Declaration of War enthuses Semaine audiences
by Fabien Lemercier
13/05/2011 - Opening the out-of-competition section at the 50th International Critics’ Week yesterday evening, Valérie Donzelli’s eagerly-awaited Declaration of War [trailer] has lived up to – and even exceeded – critics’ expectations.
In taking on a highly personal (a true story experienced by the director-actress and her actor companion Jérémie Elkaim) and universal subject (a baby’s serious illness), the film brilliantly avoids the trap of excess emotion through its highly unique and dynamic style, containing emotions in a pulsating detachment, which has enthused audiences.
A rock party and an exchange of intense glances lead to love at first sight for Juliette (Donzelli) and Roméo (Elkaim). "Is this a joke?," she asks. "We are doomed to a terrible fate," he jests before kissing her impulsively, after which Juliette’s partner slaps her. The two lovers run away, get to know each other and fall wildly in love. Their love affair is all the more romantic thanks to a leisurely Parisian setting.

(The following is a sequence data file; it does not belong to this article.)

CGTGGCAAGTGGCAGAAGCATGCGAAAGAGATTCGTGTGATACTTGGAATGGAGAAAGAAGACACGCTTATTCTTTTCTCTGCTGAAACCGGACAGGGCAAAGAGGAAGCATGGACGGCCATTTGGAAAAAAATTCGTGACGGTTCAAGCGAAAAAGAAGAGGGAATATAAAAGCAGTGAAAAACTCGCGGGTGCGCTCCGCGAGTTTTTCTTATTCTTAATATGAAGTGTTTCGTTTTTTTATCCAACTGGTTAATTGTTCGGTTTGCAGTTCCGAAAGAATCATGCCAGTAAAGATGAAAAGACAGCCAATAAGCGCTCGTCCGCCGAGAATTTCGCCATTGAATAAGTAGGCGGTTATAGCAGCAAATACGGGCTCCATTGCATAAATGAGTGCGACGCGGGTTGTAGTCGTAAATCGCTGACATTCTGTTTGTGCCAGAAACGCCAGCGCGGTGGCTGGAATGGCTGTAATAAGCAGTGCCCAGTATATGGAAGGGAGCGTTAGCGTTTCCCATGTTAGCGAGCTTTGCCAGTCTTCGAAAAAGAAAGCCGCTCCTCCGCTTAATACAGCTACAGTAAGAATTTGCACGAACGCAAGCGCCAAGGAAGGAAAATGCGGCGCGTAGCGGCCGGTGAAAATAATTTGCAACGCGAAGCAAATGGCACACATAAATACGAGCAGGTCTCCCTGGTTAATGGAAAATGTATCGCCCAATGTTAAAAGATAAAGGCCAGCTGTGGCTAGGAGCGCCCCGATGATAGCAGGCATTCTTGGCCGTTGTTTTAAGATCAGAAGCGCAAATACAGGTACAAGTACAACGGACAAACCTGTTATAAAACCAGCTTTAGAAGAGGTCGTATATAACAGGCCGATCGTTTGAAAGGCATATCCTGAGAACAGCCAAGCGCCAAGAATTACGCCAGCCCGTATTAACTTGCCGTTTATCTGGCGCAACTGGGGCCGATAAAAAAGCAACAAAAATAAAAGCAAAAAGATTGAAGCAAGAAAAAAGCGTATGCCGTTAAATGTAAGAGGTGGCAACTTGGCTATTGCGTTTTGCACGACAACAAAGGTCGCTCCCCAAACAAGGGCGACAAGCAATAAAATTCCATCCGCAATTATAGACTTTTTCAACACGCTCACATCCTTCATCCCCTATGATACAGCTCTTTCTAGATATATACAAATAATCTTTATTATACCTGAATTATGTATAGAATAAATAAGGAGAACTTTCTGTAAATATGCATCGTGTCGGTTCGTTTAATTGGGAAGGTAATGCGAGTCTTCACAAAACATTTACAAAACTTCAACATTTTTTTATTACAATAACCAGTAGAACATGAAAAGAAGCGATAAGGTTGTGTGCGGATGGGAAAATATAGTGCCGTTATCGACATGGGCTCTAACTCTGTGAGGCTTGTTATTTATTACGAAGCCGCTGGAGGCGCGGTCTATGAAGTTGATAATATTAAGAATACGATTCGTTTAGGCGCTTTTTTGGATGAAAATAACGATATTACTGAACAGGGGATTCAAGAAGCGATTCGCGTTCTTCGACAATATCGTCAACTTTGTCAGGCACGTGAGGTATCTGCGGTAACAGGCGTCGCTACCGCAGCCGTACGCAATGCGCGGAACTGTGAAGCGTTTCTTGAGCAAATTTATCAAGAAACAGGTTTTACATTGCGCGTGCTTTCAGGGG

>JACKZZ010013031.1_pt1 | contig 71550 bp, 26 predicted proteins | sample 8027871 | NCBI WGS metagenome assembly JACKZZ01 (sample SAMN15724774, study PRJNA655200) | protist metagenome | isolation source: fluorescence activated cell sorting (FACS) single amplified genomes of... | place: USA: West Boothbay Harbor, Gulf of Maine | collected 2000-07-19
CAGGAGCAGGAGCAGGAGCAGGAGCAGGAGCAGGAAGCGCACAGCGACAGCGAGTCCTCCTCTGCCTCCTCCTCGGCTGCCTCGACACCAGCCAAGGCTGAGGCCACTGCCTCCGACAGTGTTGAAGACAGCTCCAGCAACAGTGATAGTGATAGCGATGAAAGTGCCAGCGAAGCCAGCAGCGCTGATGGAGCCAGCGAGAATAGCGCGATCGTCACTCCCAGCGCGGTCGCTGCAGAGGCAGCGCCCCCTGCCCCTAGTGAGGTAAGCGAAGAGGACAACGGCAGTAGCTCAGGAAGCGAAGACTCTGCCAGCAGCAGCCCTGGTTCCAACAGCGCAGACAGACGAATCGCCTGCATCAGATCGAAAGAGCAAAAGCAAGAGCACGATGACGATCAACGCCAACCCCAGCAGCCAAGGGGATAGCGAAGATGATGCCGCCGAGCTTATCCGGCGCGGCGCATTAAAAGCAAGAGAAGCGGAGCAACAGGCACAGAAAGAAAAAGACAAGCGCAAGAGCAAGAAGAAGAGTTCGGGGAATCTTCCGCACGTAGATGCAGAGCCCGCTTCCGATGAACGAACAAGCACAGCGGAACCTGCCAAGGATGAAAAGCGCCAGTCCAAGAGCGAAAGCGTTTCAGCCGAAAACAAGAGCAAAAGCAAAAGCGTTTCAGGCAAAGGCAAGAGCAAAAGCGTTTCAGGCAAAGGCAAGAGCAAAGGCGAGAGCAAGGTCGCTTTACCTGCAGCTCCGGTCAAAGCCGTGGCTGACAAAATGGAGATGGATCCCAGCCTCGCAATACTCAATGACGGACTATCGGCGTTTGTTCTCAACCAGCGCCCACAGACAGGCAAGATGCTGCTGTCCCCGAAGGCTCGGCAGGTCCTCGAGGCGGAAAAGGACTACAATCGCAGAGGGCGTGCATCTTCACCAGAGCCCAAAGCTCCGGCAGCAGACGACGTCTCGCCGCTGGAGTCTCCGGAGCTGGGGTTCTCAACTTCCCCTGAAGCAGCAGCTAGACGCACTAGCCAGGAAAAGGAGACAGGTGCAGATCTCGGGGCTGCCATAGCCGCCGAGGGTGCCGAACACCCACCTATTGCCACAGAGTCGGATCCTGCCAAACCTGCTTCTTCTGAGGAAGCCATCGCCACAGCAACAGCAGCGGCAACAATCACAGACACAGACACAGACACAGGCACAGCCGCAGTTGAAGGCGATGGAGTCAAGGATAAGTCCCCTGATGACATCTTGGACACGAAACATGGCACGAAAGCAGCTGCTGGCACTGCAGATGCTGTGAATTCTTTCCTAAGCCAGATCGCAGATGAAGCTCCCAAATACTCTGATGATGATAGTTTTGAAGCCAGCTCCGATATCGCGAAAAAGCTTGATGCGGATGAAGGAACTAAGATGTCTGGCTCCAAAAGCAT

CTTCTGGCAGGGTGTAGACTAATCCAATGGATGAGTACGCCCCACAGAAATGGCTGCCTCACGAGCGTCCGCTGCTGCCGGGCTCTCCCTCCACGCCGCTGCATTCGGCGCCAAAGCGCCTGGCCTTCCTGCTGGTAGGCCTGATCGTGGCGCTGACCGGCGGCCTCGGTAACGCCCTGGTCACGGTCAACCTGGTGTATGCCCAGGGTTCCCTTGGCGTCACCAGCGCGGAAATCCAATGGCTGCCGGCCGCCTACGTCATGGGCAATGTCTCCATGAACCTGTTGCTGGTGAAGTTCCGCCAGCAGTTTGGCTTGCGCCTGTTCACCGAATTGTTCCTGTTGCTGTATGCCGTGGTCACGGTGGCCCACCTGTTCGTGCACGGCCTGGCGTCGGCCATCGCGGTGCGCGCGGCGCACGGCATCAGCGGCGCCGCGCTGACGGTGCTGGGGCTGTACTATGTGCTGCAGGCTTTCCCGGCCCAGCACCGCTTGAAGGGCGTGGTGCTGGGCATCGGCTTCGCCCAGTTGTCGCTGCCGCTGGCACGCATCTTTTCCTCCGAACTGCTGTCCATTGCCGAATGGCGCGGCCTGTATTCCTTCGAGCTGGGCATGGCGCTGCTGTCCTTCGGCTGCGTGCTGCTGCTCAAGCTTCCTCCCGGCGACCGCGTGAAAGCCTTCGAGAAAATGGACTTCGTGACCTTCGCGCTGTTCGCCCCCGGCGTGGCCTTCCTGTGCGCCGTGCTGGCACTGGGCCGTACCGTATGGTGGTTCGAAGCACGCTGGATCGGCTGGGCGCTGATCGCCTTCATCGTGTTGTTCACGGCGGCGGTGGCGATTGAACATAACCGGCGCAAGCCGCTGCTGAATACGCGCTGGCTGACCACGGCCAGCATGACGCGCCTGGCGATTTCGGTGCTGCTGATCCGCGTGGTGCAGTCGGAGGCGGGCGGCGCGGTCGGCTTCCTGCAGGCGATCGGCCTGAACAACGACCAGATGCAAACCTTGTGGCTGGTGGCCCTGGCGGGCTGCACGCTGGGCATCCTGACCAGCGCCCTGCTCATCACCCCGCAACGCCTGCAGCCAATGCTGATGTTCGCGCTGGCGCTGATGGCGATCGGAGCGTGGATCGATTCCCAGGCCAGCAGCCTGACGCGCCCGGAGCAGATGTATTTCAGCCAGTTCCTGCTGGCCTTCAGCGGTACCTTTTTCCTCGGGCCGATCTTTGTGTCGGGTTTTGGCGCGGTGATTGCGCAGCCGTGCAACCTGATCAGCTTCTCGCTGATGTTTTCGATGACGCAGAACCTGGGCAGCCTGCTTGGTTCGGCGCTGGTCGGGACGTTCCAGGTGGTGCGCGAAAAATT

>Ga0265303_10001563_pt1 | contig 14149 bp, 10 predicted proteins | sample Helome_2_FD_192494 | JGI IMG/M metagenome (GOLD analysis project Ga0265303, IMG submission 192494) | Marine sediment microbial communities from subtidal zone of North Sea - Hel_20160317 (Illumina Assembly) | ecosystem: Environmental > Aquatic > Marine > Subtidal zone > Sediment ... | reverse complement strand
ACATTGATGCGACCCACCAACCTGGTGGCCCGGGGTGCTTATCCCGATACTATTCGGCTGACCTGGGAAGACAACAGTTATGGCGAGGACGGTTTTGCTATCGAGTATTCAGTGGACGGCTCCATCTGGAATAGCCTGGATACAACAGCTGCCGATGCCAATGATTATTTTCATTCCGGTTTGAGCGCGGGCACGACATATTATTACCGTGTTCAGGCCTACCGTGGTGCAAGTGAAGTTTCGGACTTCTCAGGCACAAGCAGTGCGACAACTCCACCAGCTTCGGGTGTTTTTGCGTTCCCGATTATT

Then baby Adam arrives on scene and, despite the run-of-the-mill problems faced by young parents, "Roméo and Juliette are two happy lovebirds. Life welcomes them with open arms," says the literary voice-off punctuating the film. But drama is just around the corner.
At 18 months, Adam still can’t walk, vomits a lot and his head is slightly tilting. The worried couple consult a paediatrician who notices a facial asymmetry – and has Roméo and Juliette immediately consulting a neurologist. They make an appointment for the following day and as they worry during the night, war is declared.
Adam has a brain tumour and needs an operation, which heralds a crushing blow, distress and family drama. The next day the surgeon explains that the tumour has touched the nerves and is constricting the brainstem – Adam will require a nine-hour operation, with no side effects however. Yet fear and doubt reign, as time stands still.
The operation is a success, but the tumour is malignant so Adam will need chemotherapy treatment until the age of five, then radiotherapy. The couple have to be tough, organise their life around a new hospital, survive psychologically, discover medical protocols and sterile rooms, relax to forget, continue to love life and love one another despite the weariness and despair (the tumour turns out to be an aggressive variant with a 10% chance of survival). All they can do is live and hope.
Bold scenes, dazzling musicals, strong humour despite the gravity of the subject, incredible energy and perfect acting make Declaration of War an ideal alchemy between strong emotions and stylistic lightness, a combination reminiscent of Truffaut but revisited in a starkly modern form.
Definitely worthy the attention it has attracted on the Croisette, Donzelli’s film – sold internationally by Wild Bunch – will no doubt bring Roméo, Juliette and Adam to cinemas worldwide.
(Translated from French)